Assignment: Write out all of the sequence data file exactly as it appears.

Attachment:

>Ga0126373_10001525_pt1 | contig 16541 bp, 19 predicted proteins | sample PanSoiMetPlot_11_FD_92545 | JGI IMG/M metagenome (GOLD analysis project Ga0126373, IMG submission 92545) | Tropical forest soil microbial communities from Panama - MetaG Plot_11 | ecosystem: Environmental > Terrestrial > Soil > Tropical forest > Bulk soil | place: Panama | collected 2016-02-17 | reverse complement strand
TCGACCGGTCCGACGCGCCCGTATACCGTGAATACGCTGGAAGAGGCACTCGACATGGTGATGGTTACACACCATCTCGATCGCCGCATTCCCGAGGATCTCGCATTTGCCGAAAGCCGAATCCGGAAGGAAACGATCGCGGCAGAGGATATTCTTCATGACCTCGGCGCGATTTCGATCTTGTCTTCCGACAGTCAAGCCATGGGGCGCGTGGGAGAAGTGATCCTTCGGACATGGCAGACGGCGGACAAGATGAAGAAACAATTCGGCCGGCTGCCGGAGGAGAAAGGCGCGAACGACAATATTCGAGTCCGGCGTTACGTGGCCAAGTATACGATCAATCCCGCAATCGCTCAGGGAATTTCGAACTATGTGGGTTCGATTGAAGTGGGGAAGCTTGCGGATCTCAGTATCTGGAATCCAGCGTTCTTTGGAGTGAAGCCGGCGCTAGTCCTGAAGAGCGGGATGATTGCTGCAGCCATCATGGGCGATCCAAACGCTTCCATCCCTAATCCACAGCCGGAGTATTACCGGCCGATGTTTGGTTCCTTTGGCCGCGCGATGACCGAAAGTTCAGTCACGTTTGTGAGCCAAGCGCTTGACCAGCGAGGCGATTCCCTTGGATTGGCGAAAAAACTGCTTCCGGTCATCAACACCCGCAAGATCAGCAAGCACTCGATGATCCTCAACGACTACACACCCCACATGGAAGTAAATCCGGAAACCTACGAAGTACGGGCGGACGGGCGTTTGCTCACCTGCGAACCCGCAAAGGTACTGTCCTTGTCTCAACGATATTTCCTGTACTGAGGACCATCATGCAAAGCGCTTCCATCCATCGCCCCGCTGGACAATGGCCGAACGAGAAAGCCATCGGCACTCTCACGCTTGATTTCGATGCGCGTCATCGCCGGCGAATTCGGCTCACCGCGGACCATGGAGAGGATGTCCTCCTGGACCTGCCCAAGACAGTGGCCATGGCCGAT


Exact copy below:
>Ga0126373_10001525_pt1 | contig 16541 bp, 19 predicted proteins | sample PanSoiMetPlot_11_FD_92545 | JGI IMG/M metagenome (GOLD analysis project Ga0126373, IMG submission 92545) | Tropical forest soil microbial communities from Panama - MetaG Plot_11 | ecosystem: Environmental > Terrestrial > Soil > Tropical forest > Bulk soil | place: Panama | collected 2016-02-17 | reverse complement strand
TCGACCGGTCCGACGCGCCCGTATACCGTGAATACGCTGGAAGAGGCACTCGACATGGTGATGGTTACACACCATCTCGATCGCCGCATTCCCGAGGATCTCGCATTTGCCGAAAGCCGAATCCGGAAGGAAACGATCGCGGCAGAGGATATTCTTCATGACCTCGGCGCGATTTCGATCTTGTCTTCCGACAGTCAAGCCATGGGGCGCGTGGGAGAAGTGATCCTTCGGACATGGCAGACGGCGGACAAGATGAAGAAACAATTCGGCCGGCTGCCGGAGGAGAAAGGCGCGAACGACAATATTCGAGTCCGGCGTTACGTGGCCAAGTATACGATCAATCCCGCAATCGCTCAGGGAATTTCGAACTATGTGGGTTCGATTGAAGTGGGGAAGCTTGCGGATCTCAGTATCTGGAATCCAGCGTTCTTTGGAGTGAAGCCGGCGCTAGTCCTGAAGAGCGGGATGATTGCTGCAGCCATCATGGGCGATCCAAACGCTTCCATCCCTAATCCACAGCCGGAGTATTACCGGCCGATGTTTGGTTCCTTTGGCCGCGCGATGACCGAAAGTTCAGTCACGTTTGTGAGCCAAGCGCTTGACCAGCGAGGCGATTCCCTTGGATTGGCGAAAAAACTGCTTCCGGTCATCAACACCCGCAAGATCAGCAAGCACTCGATGATCCTCAACGACTACACACCCCACATGGAAGTAAATCCGGAAACCTACGAAGTACGGGCGGACGGGCGTTTGCTCACCTGCGAACCCGCAAAGGTACTGTCCTTGTCTCAACGATATTTCCTGTACTGAGGACCATCATGCAAAGCGCTTCCATCCATCGCCCCGCTGGACAATGGCCGAACGAGAAAGCCATCGGCACTCTCACGCTTGATTTCGATGCGCGTCATCGCCGGCGAATTCGGCTCACCGCGGACCATGGAGAGGATGTCCTCCTGGACCTGCCCAAGACAGTGGCCATGGCCGAT